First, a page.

With the promulgation of the 1988 Constitution, Congress re-acquired the right to amend the budget handed down by the Executive, making it an ideal locus for testing the hypothesis of this article. This right, however, has been criticized both in the literature and in the media.

In the literature on the theory of rational choice amendments by Congress members are termed "pork-barrel" politics, defined by Shepsle and Bonchek (1997:204) as "the appropriation of federal funds for inefficient projects that benefit individual congressional districts but offer little benefit to the nation as a whole". The authors state that the incentive for a Congress member to operate "pork-barrel" politics is that it represents an opportunity to gain votes in the next election. In rational choice theory, "pork- barrel" politics generate a cooperation paradox, since only the area or region receiving the funds benefits, at the expense of all taxpayers. In fact, Congress members would be better off without "pork"9. Although members of Congress have a strong incentive to try to protect the interests of their constituencies, they know that everybody would benefit if there was no "pork". Despite this, the practice continues. In this case, as pointed out by Shepsle and Boncheck (1997:206) the "cooperative dividend" of no "pork" projects is not stable "because politicians continue to have an incentive to use whatever influence they can muster to target projects for their states and districts".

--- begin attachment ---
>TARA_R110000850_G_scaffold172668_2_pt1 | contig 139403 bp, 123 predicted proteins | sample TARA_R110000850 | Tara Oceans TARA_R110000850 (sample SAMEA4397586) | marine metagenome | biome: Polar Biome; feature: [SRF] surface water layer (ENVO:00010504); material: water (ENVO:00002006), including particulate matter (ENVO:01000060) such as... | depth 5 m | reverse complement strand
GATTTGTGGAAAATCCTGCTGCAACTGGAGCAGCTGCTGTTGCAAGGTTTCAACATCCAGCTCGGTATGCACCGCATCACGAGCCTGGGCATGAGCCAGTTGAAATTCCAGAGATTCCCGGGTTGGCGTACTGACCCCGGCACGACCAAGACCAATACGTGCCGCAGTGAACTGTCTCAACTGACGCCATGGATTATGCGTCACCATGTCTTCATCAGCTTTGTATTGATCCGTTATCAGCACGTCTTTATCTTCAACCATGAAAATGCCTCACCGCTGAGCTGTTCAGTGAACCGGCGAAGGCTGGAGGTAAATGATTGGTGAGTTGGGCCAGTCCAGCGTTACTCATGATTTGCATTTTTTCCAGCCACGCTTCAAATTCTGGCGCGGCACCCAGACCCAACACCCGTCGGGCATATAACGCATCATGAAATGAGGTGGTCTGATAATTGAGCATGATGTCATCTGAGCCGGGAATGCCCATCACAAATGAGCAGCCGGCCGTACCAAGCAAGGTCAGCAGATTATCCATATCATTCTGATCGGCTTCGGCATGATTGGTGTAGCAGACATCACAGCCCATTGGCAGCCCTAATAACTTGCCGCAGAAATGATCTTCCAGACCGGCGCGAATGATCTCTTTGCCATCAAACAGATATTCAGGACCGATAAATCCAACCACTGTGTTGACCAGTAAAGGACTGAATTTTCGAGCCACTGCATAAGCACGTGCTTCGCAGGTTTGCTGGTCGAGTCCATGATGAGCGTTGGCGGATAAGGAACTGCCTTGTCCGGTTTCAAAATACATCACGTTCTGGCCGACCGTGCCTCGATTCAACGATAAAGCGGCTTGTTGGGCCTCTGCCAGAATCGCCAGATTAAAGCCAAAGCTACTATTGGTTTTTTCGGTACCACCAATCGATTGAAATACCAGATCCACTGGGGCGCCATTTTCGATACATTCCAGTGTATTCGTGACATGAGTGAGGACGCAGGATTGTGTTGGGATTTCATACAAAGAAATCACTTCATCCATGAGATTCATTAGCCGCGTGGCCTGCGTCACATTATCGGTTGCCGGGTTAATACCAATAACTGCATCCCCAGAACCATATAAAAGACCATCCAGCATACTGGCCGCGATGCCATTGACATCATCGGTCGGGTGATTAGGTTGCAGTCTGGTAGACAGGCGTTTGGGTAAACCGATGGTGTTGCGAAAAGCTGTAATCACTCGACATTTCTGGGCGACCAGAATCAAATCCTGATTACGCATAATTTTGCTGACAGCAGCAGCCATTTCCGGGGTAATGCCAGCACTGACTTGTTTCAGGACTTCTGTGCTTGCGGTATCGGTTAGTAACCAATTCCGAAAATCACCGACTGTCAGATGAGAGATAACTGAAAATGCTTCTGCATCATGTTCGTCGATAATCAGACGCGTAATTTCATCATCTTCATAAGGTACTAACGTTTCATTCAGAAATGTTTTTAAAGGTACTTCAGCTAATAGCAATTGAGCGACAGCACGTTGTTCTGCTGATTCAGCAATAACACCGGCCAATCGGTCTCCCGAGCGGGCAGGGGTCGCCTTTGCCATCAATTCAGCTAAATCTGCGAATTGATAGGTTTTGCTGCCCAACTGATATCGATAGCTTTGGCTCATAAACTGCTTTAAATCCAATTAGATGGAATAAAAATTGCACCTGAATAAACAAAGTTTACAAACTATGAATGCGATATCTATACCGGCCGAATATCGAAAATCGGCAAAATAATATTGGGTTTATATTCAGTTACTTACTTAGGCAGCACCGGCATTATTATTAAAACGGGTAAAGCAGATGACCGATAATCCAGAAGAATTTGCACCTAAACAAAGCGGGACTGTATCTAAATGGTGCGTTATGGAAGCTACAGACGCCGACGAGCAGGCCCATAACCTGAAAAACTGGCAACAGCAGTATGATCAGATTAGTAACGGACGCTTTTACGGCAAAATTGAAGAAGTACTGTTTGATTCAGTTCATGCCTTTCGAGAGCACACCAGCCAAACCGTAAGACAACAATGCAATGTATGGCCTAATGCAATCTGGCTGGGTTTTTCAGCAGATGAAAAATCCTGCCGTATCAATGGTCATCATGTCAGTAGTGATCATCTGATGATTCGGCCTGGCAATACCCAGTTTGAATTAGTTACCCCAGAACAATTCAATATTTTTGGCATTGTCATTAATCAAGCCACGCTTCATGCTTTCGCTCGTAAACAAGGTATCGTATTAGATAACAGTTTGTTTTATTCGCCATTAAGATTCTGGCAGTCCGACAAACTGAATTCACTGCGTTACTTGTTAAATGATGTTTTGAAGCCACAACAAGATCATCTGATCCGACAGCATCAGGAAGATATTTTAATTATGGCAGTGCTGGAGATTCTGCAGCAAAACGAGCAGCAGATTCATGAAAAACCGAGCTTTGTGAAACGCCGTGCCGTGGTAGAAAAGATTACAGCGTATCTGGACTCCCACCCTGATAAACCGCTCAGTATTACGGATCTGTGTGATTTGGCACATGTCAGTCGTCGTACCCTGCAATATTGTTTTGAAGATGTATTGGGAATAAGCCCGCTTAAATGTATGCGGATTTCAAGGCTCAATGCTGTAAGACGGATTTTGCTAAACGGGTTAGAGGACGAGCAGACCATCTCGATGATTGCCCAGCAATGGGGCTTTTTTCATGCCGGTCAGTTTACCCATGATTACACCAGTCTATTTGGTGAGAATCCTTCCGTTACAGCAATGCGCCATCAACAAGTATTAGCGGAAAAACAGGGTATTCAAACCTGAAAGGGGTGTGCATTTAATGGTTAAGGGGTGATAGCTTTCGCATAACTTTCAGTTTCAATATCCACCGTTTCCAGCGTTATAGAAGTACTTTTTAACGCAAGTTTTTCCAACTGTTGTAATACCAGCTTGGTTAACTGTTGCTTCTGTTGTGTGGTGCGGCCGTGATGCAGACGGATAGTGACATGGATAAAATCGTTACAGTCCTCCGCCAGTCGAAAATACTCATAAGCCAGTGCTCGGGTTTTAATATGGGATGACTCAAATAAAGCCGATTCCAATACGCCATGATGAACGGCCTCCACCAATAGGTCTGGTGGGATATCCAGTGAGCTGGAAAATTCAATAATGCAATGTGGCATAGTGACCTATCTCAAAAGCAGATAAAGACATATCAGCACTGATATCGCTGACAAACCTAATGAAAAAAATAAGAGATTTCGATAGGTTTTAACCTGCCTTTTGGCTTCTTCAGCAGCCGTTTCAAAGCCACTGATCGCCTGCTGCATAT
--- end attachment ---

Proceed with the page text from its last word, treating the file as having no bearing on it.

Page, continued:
This vision on the "perverse" consequences of "pork", however, is not found across all literature. Several political scientists, such as Elwood and Patashnik (1993), focus on the "other side" of "pork", mentioning its role in easing the negotiations between the Legislature and the Executive in the US and the advantages it represents for constraining expenditure since it does not generate broad or universal benefits, thus avoiding entitlements. Other studies show that in the US the efficiency of "pork" for the reelection of Congress members is more modest than that shown in the media (Bickers and Stein, 1996). Furthermore, in the Brazilian case individual amendments have been superceded by collective amendments, discussed at greater length below.